Intersection of ROUTES JACKSON (Highway 1) and BLUE (Highway 8)
Unable to communicate with the 3d FSB, CPT King attempted to catch up with the 3d FSB main convoy by deciding to take the most direct route ( a straight line azimuth) to Highway 8. This route proved to be extremely difficult, over rough terrain, once again resulting in vehicles becoming bogged down in the sand. It took the unit five hours to reach Highway 8 [ROUTE BLUE] about 15 kilometers away. At this point, 42 hours had passed since the 507th had departed ATTACK POSITION DAWSON. Except for a 10-hour stop at DAWSON, the 507th had been continuously moving. Most Soldiers had slept only a few hours since the morning of the 20th and were in their second consecutive night of movement.
After traveling west on Highway 8, the convoy reached the intersection with Highway 1, ROUTE JACKSON, the assigned route for 3d FSB. The road on which ROUTE JACKSON was designated led southwest of An Nasiriyah, eventually intersecting again with ROUTE BLUE, east of OBJECTIVE RAMS. The initial entrance to ROUTE JACKSON required a left turn at this intersection, where a manned Traffic Control Point (TCP) was planned to direct traffic. When the convoy arrived at this intersection, U.S. personnel were present, but by this time there was no formal TCP. CPT King states that the personnel that were present confirmed that BLUE continued North. Believing ROUTE BLUE was his assigned route, CPT King led his convoy through the intersection and headed north on Highway 8, towards An Nasiriyah in the general direction indicated by his GPS receiver – the waypoint west of An Nasiriyah.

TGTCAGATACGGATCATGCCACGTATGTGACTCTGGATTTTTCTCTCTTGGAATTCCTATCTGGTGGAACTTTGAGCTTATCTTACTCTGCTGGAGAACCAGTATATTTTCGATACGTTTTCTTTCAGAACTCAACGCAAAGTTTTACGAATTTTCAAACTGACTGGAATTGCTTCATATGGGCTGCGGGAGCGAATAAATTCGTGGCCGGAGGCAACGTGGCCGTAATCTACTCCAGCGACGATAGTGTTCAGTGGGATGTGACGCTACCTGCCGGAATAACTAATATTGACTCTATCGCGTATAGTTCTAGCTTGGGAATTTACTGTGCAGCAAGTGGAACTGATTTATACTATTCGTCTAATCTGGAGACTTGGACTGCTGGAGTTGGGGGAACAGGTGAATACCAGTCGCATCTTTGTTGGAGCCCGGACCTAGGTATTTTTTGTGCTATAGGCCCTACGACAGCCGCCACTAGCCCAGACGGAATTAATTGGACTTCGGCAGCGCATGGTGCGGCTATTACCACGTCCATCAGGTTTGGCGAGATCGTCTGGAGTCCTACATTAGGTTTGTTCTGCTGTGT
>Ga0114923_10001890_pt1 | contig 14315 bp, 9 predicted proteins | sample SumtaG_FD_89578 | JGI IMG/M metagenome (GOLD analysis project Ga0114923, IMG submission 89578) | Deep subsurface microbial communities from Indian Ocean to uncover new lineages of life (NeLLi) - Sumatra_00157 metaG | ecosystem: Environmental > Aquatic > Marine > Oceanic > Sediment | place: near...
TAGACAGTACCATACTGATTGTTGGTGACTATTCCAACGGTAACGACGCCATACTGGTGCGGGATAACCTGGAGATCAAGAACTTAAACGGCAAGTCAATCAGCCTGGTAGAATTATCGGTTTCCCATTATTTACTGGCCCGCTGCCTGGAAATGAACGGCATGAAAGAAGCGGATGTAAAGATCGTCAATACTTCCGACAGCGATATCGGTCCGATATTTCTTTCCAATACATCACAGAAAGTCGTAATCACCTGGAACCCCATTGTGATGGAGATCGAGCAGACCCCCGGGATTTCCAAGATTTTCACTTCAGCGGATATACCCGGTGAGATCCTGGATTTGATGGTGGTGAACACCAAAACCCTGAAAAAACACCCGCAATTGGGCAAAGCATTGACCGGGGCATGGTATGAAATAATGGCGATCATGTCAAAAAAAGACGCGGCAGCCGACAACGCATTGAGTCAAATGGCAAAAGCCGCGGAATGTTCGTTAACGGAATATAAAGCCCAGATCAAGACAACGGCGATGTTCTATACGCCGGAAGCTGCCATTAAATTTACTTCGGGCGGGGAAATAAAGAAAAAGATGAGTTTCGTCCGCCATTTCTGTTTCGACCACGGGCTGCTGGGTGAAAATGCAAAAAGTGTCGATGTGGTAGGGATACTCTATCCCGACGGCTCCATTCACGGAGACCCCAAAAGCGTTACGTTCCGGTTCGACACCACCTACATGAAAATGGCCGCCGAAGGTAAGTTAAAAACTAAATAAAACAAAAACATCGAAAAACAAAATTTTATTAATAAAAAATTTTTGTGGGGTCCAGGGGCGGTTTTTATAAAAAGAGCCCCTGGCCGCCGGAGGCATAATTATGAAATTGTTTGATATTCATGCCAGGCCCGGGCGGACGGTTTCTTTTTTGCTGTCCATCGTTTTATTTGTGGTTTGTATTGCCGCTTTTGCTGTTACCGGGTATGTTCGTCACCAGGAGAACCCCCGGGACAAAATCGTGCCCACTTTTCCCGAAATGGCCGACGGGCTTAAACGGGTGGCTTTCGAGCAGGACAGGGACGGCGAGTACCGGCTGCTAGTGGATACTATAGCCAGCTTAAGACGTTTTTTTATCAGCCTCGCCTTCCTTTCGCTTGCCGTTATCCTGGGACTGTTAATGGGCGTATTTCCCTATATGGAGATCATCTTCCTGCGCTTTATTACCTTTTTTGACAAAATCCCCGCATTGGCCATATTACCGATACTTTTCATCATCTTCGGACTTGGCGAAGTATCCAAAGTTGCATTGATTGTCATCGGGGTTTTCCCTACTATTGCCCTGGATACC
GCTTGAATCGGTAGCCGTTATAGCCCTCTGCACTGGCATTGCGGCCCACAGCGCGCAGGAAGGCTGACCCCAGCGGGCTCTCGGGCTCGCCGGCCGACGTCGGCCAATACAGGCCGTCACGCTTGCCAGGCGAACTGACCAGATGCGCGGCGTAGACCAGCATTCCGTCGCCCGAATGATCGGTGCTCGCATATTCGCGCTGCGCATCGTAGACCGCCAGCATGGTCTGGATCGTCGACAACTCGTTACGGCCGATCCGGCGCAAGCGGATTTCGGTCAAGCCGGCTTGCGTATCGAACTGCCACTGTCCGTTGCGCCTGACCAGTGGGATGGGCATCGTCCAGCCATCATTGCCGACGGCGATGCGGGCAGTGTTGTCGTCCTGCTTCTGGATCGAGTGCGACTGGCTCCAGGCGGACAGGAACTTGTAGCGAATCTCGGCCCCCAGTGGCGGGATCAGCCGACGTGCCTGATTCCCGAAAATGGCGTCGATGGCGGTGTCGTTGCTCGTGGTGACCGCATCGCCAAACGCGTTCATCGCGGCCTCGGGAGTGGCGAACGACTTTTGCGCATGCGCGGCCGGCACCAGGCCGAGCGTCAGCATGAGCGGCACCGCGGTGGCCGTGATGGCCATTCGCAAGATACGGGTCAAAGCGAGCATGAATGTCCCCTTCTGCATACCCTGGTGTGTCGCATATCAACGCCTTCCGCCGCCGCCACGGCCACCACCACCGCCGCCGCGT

At about 0530 hours, the convoy stopped when CPT King saw lights ahead, which he believed to be an industrial complex or an oil refinery. He conferred with 1SG Dowdy and decided to continue. At an intersection south of An Nasiriyah, Highway 8--ROUTE BLUE-- turned west, requiring a left turn. CPT King did not recognize this and led his convoy straight North through the intersection and on to Route 7/8, exiting ROUTE BLUE. Route 7/8 led the convoy across the Euphrates River into the eastern outskirts of An Nasiriyah. (See FIGURE 5) An Nasiriyah is flanked by the Euphrates River in the south and a series of man-made canals in the north. It is a city characterized by buildings no greater than four to five stories in height, with many narrow streets and alleyways. The surrounding areas of An Nasiriyah, including the roadsides along the route taken by the 507th, are marshlands that have been partially-drained, consisting of soft sand and mud.